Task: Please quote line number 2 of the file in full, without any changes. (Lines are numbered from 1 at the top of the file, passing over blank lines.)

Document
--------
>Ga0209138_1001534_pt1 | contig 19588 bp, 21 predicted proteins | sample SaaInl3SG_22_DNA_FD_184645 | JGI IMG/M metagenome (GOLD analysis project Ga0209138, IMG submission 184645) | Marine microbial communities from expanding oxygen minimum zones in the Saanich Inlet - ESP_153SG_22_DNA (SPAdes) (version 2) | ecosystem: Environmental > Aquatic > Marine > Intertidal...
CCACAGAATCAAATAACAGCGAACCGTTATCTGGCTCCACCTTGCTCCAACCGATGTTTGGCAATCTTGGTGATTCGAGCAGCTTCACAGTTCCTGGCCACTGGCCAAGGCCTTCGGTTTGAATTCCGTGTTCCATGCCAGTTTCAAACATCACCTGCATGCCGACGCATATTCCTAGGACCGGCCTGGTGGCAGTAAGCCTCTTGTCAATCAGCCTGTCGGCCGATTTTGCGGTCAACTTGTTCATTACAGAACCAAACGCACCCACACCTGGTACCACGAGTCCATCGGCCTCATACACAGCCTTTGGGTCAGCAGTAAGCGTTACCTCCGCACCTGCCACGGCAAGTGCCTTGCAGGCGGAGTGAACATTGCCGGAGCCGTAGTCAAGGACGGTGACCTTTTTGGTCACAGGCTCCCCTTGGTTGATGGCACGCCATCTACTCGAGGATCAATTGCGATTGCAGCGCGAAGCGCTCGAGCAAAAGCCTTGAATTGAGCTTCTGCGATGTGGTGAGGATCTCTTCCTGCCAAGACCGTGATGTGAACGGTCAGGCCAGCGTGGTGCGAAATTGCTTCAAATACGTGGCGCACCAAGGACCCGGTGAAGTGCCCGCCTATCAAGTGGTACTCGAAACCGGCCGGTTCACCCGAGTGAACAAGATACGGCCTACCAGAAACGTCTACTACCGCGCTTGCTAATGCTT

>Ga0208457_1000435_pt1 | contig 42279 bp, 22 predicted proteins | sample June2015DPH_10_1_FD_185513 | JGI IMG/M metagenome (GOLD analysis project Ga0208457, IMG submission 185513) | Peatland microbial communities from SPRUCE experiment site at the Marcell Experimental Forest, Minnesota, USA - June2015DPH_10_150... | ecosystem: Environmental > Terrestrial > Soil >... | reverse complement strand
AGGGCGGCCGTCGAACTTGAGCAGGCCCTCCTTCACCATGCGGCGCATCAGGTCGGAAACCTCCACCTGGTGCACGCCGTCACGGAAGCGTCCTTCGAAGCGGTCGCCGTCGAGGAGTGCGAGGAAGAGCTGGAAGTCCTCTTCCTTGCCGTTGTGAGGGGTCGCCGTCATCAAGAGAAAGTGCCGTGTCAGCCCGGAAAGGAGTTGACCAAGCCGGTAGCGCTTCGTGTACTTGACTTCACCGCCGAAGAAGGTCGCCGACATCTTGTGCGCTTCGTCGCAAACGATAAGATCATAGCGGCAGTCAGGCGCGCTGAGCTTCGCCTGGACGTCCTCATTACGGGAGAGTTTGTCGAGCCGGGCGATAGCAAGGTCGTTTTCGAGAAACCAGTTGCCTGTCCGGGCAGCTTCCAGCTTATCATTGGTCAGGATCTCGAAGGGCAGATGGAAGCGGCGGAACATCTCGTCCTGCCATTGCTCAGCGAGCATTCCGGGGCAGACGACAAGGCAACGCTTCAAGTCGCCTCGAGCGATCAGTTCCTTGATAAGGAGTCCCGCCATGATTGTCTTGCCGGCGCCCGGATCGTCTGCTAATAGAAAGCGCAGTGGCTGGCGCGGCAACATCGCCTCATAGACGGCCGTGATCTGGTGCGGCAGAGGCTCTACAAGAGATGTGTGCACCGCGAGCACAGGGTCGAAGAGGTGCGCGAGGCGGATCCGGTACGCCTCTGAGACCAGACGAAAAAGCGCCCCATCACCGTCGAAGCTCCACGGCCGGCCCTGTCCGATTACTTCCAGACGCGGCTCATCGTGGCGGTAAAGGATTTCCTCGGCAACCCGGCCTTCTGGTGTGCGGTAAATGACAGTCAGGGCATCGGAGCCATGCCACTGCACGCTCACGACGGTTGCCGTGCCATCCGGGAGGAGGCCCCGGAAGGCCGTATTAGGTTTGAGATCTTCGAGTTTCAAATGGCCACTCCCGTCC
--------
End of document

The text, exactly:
CCACAGAATCAAATAACAGCGAACCGTTATCTGGCTCCACCTTGCTCCAACCGATGTTTGGCAATCTTGGTGATTCGAGCAGCTTCACAGTTCCTGGCCACTGGCCAAGGCCTTCGGTTTGAATTCCGTGTTCCATGCCAGTTTCAAACATCACCTGCATGCCGACGCATATTCCTAGGACCGGCCTGGTGGCAGTAAGCCTCTTGTCAATCAGCCTGTCGGCCGATTTTGCGGTCAACTTGTTCATTACAGAACCAAACGCACCCACACCTGGTACCACGAGTCCATCGGCCTCATACACAGCCTTTGGGTCAGCAGTAAGCGTTACCTCCGCACCTGCCACGGCAAGTGCCTTGCAGGCGGAGTGAACATTGCCGGAGCCGTAGTCAAGGACGGTGACCTTTTTGGTCACAGGCTCCCCTTGGTTGATGGCACGCCATCTACTCGAGGATCAATTGCGATTGCAGCGCGAAGCGCTCGAGCAAAAGCCTTGAATTGAGCTTCTGCGATGTGGTGAGGATCTCTTCCTGCCAAGACCGTGATGTGAACGGTCAGGCCAGCGTGGTGCGAAATTGCTTCAAATACGTGGCGCACCAAGGACCCGGTGAAGTGCCCGCCTATCAAGTGGTACTCGAAACCGGCCGGTTCACCCGAGTGAACAAGATACGGCCTACCAGAAACGTCTACTACCGCGCTTGCTAATGCTT